Sculptor, trio of brothers set high standards
This nationally recognized sculptor was told by an art instructor at Texas Tech that she should stick to painting because she didn't have the three-dimensional talent for sculpting. Fortunately for Lubbock and for Goodacre, she eventually ignored his advice.
She has since created hundreds of locally and nationally known pieces, perhaps the best recognized being the Women's Vietnam Memorial in Washington and the design for the face of the Sacagawea gold coin.
Goodacre was born into one of Lubbock's founding families, the Maxeys.
Her work is seen in several bronzes in Lubbock and at Tech. They include Park Place at Talkington Plaza on the campus.
Nationally, her works include presidents, dignitaries and events. She created the bronze of Ronald Reagan which stands in his presidential library in Simi Valley, Calif. She won an international competition for the Irish Famine Memorial in Philadelphia.
In his writings, Hunt described himself as an ordinary man.
These three brothers, sixth generation Texans born on the King Ranch where their father was a foreman, have deep ties to Texas Tech. Each graduated from Tech but left a different legacy.
Lauro, earned a bachelor's degree at Tech in 1949, a masters in 1951 and pursued a teaching career in zoology and physiology at several universities and hospitals. He returned to Tech in 1980 to become the university's 10th president, first Hispanic president and first graduate of the school to hold the office.
In 1988, President Ronald Reagan nominated him for Secretary of Education. He stayed in the position under George Bush until 1990.
Richard graduated from Tech in 1951 with a degree in geology and the honor of distinguished military graduate. He pursued a military career, at one point serving as a professor of military science at Tech. He saw service in both Korea and Vietnam and was decorated 34 times, including two Distinguished Service Crosses and the Silver Star with Oak Leaf Cluster.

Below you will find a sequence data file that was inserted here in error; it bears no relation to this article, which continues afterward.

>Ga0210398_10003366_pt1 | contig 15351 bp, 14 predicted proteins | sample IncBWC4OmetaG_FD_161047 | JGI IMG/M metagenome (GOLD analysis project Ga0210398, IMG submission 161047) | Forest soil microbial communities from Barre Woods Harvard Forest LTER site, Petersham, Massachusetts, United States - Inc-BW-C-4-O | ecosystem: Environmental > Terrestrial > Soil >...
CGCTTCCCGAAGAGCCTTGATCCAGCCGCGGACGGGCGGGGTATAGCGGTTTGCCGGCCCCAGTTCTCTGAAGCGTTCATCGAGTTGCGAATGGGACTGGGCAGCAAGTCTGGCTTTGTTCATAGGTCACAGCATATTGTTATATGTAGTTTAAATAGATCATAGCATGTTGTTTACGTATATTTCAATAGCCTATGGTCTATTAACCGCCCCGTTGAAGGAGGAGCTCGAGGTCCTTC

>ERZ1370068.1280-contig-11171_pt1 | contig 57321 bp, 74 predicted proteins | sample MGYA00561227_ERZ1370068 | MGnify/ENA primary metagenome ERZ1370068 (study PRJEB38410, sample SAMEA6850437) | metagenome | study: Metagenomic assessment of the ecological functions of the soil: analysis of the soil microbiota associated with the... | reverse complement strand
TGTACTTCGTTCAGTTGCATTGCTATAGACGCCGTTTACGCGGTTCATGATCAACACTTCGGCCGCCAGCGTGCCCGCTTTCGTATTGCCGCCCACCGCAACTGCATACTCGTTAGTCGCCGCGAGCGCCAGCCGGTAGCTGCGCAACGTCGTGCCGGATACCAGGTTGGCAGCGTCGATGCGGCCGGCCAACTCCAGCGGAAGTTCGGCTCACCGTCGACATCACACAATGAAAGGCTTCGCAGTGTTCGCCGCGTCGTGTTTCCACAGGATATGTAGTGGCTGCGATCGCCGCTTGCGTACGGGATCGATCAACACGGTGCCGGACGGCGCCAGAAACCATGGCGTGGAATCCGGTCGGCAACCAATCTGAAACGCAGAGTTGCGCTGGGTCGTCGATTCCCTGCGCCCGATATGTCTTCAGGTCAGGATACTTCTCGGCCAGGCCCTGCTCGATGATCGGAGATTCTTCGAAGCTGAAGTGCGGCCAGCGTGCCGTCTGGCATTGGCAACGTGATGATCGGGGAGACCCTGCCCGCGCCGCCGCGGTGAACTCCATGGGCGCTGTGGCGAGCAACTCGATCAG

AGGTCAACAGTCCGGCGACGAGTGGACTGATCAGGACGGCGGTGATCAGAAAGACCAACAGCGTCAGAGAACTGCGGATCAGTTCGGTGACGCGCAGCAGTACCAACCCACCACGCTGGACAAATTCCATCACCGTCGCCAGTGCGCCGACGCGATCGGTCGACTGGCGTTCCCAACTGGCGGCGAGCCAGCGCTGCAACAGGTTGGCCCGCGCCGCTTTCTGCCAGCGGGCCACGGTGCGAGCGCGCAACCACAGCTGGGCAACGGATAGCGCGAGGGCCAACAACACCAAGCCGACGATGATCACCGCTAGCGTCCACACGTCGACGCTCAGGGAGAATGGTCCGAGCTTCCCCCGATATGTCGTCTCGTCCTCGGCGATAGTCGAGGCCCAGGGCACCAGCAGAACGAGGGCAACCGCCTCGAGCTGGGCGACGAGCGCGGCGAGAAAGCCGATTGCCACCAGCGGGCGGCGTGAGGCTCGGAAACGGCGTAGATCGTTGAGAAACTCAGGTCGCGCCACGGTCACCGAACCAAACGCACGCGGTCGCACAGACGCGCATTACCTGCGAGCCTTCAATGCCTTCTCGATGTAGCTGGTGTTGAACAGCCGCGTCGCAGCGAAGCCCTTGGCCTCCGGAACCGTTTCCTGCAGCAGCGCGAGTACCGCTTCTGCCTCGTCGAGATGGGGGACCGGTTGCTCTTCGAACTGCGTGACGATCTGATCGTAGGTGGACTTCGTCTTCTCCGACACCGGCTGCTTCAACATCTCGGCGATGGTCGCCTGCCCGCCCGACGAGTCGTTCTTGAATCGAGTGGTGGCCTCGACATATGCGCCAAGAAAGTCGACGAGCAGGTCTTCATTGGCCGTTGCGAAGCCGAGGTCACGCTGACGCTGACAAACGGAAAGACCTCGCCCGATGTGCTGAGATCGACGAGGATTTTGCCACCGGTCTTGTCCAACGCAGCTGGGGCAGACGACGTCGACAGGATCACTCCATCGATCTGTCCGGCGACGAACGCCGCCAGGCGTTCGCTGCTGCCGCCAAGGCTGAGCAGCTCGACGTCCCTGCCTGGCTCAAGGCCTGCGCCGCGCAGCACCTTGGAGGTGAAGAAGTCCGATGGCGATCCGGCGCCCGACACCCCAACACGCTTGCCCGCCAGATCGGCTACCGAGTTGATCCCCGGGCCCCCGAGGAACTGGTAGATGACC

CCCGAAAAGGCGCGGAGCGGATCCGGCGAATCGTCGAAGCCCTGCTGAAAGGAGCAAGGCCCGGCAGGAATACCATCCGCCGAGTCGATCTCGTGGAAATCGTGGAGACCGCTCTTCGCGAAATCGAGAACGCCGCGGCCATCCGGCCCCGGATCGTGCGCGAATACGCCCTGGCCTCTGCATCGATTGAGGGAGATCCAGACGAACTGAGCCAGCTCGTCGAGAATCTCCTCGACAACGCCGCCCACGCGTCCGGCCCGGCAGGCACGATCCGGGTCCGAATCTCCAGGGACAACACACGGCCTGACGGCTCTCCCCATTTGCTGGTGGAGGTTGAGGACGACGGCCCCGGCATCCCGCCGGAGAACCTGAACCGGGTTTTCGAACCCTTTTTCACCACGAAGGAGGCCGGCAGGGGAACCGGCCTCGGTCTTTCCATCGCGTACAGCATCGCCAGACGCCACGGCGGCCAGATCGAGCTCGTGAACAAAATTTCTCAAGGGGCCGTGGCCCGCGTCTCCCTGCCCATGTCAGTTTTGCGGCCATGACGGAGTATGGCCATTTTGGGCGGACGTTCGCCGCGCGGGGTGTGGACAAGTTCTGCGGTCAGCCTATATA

The personable Bobby brought his talents to Tech's football program during the Border Conference days of the 1950s. As a tailback, he led the Raiders in rushing three consecutive seasons and helped Tech win back-to-back bowl games for the first time. He made three appearances on all-America lists as an honorable mention selection.
He was a third-round pick of the Chicago Cardinals in 1954, but suffered a shoulder injury and returned to Tech. He was inducted into Tech's Athletic Hall of Honor in 1968.
Previous City's Most Influential:
- Early doctors, 'ordinary man' in key roles
- Pioneers in education left lasting marks
- Controversial leader, media pioneer
- Land 'baron;' pioneer black patriarch
- Civic leader, educator wore many hats
- Two forces in basketball, political arena
- Hispanic ties, city buildings mark legacies
- Pioneer, jurist left lasting marks on city
- Giants in arts, agriculture and business
- Philanthropist couple; city leader and critic
- Lubbock land baroness; a Tech builder
- Hispanic media pioneer;cotton giant
- A musical family and a giving couple
- Families had a lasting influence
- Medical leader, family have strong presence
- Cotton leader, legislator held in high esteem
- Visionaries left marks on ag, education
- Congressman, coach had impact
- Storekeeper, lawyer laid groundwork
- Educator, jurist left lasting marks on city
- Builders of community, agriculture
- Builder, son, minister had lasting effects
- Representative, philanthropist, "West Texas sound" champions
- Artist, builder of church put marks on city
- Chamber chief, priest had long effects on city
- UMC's leader; two Wilsons made impact
- A lawmaker, and a feeder of the poor
- Families make their marks in music, business
- Lubbock men spent lives serving others
- Banker, jurist make their marks on city
- Champions of health care, education
- An aviation pioneer, ag businessman
- A diplomat, Tech's first president
- Music man, contractor build city
- GOP leader; Milam made a difference
- First female mayor; early cattleman
- An example of change; tornado leader
- Countdown begins with Martin, Jones
- They built this city with a lot of work
- Lubbock's 'builders' to be featured